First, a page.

For the financial year ending (FYE) 2020 publication, a minor methodological revision was made to the HBAI data series by the Department for Work and Pensions (DWP) to capture all income from child maintenance. This resulted in more income from child maintenance being included, in turn slightly increasing some household incomes and so tending to slightly reduce low income rates for families with children. The full back series (back to 1994/95) was revised so that comparisons over time are on a consistent basis across the full time series. In terms of the impact of these revisions, in most cases the percentages of people in low income were unchanged rounded to the nearest percentage point.

Changes affecting publication of relative income poverty data for FYE 2021

On 31 March 2022, the DWP released new FRS and HBAI statistics including the first official poverty statistics for the period after the beginning of the coronavirus (COVID-19) pandemic, financial year ending (FYE) 2021. Fieldwork operations for the FYE 2021 FRS were rapidly changed in response to COVID-19 and the introduction of public health measures. These changes decreased the overall response rate and unevenly impacted the response rate from people with certain characteristics. Due to these changes analysis based on data collected during this time is limited.

Analysis of the HBAI data below UK level is not recommended using the FYE 2021 data as the combination of smaller sample sizes and additional bias means it is not possible to make meaningful statistical assessments of trends and changes in FYE 2021 compared to the pre-coronavirus level. As a result, the DWP did not include any Welsh poverty statistics in the FYE 2021 HBAI release.

Due to the issues described above, the usual range of additional Welsh Government analysis on the poverty was not published for FYE 2021. Instead, we published an article describing the data quality issues. This article presented Welsh poverty-related figures using the FYE 2021 HBAI data to ensure full transparency but advised against use of the FYE 2021 dataset for Wales.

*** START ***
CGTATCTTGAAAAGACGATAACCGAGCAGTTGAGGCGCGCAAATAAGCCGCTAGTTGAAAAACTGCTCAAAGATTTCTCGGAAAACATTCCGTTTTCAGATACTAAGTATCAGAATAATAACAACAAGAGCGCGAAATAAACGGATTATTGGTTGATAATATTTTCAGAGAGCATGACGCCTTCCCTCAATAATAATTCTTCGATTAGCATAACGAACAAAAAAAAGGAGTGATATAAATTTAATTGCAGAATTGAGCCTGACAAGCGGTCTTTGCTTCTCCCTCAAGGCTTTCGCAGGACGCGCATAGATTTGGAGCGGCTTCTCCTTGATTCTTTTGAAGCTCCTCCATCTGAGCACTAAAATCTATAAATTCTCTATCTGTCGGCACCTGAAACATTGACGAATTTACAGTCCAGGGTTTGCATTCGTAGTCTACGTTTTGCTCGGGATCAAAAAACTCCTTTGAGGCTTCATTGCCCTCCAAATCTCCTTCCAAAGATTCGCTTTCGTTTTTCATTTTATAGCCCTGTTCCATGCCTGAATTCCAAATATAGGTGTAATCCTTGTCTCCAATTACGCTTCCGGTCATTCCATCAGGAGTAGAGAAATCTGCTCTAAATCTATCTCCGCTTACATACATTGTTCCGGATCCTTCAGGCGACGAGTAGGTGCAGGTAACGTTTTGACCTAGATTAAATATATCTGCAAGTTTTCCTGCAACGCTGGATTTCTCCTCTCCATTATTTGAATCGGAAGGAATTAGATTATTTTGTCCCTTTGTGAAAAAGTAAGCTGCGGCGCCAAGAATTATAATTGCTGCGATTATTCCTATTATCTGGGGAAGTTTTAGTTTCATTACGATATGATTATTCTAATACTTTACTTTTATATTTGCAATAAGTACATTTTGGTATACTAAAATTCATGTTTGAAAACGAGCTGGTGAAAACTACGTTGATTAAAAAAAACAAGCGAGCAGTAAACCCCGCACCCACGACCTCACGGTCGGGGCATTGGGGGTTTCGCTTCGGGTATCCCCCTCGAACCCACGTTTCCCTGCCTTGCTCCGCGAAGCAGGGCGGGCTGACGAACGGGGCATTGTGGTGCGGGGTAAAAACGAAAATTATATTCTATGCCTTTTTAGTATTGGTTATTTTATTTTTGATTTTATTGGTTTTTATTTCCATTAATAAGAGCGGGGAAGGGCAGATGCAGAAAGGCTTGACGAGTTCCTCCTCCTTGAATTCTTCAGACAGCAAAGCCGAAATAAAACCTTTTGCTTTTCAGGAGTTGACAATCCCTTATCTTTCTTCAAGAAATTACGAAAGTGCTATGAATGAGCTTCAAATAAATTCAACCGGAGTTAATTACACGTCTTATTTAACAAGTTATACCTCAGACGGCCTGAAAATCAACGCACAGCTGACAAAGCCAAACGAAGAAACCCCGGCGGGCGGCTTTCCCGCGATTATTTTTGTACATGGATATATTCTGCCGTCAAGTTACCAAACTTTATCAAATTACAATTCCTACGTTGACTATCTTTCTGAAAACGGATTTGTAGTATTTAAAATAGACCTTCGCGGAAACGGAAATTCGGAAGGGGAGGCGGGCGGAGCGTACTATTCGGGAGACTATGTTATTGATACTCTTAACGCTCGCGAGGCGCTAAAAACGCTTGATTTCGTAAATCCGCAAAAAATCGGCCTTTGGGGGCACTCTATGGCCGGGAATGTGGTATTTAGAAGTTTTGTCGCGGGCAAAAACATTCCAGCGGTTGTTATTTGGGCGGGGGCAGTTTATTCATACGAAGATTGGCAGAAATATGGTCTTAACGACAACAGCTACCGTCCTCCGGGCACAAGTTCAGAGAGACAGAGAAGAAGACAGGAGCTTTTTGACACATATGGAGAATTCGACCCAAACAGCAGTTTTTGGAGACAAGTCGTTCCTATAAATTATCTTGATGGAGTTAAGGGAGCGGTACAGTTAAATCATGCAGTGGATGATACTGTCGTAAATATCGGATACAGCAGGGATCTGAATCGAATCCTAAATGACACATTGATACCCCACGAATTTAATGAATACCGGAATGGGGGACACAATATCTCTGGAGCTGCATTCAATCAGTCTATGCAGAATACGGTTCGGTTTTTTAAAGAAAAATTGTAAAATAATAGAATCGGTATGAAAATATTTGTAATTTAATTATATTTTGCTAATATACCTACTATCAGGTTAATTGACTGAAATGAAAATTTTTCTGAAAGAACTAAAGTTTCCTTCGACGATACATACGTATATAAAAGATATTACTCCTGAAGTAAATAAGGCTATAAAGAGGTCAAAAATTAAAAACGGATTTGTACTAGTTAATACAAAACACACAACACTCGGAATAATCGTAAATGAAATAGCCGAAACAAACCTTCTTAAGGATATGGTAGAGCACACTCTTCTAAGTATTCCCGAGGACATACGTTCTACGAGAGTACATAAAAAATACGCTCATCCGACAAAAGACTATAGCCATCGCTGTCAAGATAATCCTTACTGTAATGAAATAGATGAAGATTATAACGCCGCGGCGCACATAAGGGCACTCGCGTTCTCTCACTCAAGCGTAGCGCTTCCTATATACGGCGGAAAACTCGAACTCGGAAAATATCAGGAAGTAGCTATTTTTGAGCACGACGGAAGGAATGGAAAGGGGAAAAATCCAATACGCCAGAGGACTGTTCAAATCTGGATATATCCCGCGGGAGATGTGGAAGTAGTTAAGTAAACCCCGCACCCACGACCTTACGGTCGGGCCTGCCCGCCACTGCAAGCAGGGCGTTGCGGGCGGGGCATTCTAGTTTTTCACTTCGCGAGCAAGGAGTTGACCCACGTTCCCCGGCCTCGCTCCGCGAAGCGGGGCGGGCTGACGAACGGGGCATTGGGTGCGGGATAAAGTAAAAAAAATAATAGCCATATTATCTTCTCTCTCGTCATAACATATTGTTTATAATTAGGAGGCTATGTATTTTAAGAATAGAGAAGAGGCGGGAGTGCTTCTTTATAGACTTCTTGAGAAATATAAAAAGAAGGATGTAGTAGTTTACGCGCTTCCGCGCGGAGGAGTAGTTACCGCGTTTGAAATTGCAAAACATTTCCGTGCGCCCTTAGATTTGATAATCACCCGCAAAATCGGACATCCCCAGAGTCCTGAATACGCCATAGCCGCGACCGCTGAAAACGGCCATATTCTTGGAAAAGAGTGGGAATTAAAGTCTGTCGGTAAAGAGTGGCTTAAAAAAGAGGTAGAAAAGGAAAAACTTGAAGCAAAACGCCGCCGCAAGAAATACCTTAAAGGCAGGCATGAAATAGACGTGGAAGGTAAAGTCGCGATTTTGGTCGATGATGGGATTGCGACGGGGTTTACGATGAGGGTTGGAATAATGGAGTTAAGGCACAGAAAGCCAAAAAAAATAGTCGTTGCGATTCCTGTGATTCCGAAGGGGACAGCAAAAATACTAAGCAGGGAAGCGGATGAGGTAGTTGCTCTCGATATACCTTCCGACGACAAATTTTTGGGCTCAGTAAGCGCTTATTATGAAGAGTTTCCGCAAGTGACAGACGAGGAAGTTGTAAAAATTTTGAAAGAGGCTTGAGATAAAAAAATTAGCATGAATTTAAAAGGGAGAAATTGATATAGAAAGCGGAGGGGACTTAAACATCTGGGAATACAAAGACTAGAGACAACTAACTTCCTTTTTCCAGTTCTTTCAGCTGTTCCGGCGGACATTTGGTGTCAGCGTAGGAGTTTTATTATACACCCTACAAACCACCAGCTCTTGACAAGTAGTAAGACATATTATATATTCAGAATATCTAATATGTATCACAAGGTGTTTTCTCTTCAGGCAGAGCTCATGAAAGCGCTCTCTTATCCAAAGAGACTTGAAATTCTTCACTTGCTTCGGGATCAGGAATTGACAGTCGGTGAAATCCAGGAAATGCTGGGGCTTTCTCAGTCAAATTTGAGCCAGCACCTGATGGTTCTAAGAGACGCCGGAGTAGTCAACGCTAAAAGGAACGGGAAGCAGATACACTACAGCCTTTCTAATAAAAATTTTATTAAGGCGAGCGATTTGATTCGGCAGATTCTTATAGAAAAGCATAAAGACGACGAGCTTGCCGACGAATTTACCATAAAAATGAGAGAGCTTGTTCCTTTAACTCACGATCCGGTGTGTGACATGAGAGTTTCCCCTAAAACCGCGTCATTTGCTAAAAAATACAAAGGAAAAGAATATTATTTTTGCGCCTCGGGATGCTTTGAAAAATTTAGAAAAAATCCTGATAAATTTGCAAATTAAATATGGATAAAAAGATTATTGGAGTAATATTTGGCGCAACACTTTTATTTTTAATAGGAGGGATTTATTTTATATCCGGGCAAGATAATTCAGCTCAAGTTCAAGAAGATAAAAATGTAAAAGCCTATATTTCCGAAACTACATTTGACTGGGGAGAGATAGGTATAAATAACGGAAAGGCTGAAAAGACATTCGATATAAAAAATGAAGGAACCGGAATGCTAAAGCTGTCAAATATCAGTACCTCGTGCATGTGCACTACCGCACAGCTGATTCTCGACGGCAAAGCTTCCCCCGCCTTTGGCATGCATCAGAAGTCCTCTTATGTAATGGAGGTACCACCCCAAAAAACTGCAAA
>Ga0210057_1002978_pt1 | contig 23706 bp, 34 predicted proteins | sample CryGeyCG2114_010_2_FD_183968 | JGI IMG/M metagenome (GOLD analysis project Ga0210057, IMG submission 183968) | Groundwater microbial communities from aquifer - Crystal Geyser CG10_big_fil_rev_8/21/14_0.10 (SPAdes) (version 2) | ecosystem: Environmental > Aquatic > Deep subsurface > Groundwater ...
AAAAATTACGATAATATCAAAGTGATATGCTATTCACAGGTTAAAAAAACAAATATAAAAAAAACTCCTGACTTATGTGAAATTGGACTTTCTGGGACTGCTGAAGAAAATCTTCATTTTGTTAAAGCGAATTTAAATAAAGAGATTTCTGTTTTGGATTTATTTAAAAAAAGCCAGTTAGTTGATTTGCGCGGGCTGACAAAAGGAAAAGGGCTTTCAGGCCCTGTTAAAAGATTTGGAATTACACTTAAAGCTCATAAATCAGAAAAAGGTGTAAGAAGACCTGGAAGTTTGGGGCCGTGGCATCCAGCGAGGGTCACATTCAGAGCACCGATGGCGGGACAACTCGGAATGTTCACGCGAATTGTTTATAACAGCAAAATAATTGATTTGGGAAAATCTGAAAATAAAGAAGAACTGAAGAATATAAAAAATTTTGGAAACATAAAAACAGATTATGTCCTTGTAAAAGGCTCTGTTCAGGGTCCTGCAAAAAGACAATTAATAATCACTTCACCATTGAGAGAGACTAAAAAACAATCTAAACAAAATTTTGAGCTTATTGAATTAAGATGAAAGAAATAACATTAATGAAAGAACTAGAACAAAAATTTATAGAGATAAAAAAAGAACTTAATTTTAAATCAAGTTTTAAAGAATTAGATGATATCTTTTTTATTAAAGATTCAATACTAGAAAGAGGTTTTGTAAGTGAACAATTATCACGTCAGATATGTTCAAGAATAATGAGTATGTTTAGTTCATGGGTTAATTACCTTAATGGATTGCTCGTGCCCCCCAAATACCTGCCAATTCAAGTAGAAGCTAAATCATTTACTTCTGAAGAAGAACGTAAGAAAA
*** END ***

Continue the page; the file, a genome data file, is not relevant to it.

Changes affecting publication of relative income poverty data for FYE 2022

As with FYE 2021, collection of the FYE 2022 FRS data was affected by the coronavirus (COVID-19) pandemic. Although government restrictions introduced in response to the pandemic were eased over the course of the survey year, the change in survey mode, from face-to-face interviews to telephone interviews, was kept throughout 2021 to 2022.

DWP analysis shows that there is a lower level of bias in the FYE 2022 data (resulting from the change in survey mode) compared with the FYE 2021 data. This improvement in the data quality means that the usual range of additional analysis was published for FYE 2022.

The relative income poverty results are typically reported by averaging data from multiple years. Data points that span the FYE 2021 period do not include the FYE 2021 survey data in calculations, as it is judged to be of low quality. Estimates formerly calculated as 3 to 5 year rolling averages are based on 2 to 4 year rolling averages that omit the FYE 2021 survey data. This means that some real changes that happened to incomes, such as the furlough scheme or the temporary increase of Universal Credit are only partially captured in the time series.

This follows the DWP decision to not publish breakdowns of the headline FYE 2021 estimates. This approach will also be adopted for several other publications where use is made of the HBAI regional estimates to inform their statistics. These are Children in Low Income Families (CILIF) (DWP) local area statistics, and statistics on incomes in the devolved administrations, published by Scotland (Poverty and income inequality statistics) (Scottish Government), and Northern Ireland (Family resources survey and poverty analysis) (Department for Communities).

Due to the issues described above there remain areas where caution is advised when making comparisons with previous years and interpreting larger changes. To help users interpret the data more information on data quality in FYE 2022 can be found in DWP’s Technical Report.